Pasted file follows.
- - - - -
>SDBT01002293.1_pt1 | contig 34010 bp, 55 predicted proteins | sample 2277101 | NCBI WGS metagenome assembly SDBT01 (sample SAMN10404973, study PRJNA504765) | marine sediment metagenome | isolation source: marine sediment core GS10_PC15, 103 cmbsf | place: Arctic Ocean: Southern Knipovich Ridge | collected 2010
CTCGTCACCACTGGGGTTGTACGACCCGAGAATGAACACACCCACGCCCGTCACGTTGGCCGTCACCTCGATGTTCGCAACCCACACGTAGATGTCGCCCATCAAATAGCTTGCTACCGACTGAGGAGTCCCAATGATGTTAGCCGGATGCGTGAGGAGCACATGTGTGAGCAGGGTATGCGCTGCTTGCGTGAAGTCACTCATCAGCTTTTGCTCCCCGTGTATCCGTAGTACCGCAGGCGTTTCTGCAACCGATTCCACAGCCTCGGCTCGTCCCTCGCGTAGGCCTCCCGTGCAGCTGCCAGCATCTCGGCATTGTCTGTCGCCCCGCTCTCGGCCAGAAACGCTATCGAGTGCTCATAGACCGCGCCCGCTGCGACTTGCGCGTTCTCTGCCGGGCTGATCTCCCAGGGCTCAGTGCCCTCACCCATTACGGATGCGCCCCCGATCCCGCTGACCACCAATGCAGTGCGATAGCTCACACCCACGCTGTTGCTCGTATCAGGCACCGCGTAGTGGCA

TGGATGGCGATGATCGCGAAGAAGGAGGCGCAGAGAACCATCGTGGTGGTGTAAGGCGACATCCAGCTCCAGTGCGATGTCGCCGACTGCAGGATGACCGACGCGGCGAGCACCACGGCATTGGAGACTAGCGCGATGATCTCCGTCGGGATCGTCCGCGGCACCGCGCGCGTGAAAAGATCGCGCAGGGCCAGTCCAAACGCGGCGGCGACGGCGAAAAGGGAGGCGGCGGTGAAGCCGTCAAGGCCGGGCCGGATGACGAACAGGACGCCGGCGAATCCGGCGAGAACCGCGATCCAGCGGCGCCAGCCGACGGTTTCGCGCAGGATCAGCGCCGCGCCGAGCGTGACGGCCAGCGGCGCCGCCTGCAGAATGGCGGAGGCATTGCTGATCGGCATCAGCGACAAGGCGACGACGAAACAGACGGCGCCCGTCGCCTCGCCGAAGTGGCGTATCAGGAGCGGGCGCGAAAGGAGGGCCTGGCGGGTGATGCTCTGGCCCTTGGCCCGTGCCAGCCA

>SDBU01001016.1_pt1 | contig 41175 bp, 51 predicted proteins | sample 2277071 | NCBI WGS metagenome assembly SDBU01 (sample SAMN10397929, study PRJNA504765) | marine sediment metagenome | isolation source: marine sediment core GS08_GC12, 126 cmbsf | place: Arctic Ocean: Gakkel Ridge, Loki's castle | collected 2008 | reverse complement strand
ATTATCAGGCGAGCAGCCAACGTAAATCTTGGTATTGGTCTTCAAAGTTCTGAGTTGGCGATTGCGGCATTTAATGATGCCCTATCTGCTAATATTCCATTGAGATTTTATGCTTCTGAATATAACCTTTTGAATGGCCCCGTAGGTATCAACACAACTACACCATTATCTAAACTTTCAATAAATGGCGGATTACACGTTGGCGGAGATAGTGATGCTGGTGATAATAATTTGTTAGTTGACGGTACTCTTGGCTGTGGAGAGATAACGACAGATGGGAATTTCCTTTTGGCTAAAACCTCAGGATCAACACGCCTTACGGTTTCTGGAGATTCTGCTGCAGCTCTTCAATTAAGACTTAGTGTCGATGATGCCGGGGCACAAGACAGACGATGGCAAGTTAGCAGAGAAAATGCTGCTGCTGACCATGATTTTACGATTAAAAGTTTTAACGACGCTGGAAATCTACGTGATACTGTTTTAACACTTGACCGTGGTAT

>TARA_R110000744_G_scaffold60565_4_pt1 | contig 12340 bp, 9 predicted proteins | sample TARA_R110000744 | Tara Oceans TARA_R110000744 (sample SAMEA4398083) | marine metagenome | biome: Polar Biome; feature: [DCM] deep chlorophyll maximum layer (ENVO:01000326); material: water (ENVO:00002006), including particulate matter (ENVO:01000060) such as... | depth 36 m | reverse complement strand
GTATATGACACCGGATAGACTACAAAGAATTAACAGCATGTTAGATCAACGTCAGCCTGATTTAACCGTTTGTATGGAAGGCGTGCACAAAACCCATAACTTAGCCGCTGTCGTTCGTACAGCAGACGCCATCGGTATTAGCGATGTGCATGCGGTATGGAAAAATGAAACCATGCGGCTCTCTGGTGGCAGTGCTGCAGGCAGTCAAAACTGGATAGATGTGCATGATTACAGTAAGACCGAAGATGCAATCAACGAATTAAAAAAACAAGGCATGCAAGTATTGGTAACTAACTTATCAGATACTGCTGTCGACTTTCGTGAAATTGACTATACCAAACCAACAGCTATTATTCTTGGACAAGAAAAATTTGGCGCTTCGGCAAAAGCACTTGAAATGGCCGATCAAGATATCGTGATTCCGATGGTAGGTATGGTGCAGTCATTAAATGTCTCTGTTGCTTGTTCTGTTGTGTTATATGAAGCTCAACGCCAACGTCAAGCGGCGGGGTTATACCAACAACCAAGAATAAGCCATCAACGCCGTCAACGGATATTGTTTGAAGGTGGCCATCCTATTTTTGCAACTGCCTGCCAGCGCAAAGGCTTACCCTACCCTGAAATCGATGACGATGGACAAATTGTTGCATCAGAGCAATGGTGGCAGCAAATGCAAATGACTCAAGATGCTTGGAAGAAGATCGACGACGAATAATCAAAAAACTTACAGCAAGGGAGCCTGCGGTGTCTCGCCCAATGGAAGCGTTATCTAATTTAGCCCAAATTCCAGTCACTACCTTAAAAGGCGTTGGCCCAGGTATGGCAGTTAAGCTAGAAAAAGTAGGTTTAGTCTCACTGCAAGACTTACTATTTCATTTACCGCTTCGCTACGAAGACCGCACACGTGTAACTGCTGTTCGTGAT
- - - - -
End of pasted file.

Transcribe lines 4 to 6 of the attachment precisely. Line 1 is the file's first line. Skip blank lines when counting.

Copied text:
>SDBU01001016.1_pt1 | contig 41175 bp, 51 predicted proteins | sample 2277071 | NCBI WGS metagenome assembly SDBU01 (sample SAMN10397929, study PRJNA504765) | marine sediment metagenome | isolation source: marine sediment core GS08_GC12, 126 cmbsf | place: Arctic Ocean: Gakkel Ridge, Loki's castle | collected 2008 | reverse complement strand
ATTATCAGGCGAGCAGCCAACGTAAATCTTGGTATTGGTCTTCAAAGTTCTGAGTTGGCGATTGCGGCATTTAATGATGCCCTATCTGCTAATATTCCATTGAGATTTTATGCTTCTGAATATAACCTTTTGAATGGCCCCGTAGGTATCAACACAACTACACCATTATCTAAACTTTCAATAAATGGCGGATTACACGTTGGCGGAGATAGTGATGCTGGTGATAATAATTTGTTAGTTGACGGTACTCTTGGCTGTGGAGAGATAACGACAGATGGGAATTTCCTTTTGGCTAAAACCTCAGGATCAACACGCCTTACGGTTTCTGGAGATTCTGCTGCAGCTCTTCAATTAAGACTTAGTGTCGATGATGCCGGGGCACAAGACAGACGATGGCAAGTTAGCAGAGAAAATGCTGCTGCTGACCATGATTTTACGATTAAAAGTTTTAACGACGCTGGAAATCTACGTGATACTGTTTTAACACTTGACCGTGGTAT

>TARA_R110000744_G_scaffold60565_4_pt1 | contig 12340 bp, 9 predicted proteins | sample TARA_R110000744 | Tara Oceans TARA_R110000744 (sample SAMEA4398083) | marine metagenome | biome: Polar Biome; feature: [DCM] deep chlorophyll maximum layer (ENVO:01000326); material: water (ENVO:00002006), including particulate matter (ENVO:01000060) such as... | depth 36 m | reverse complement strand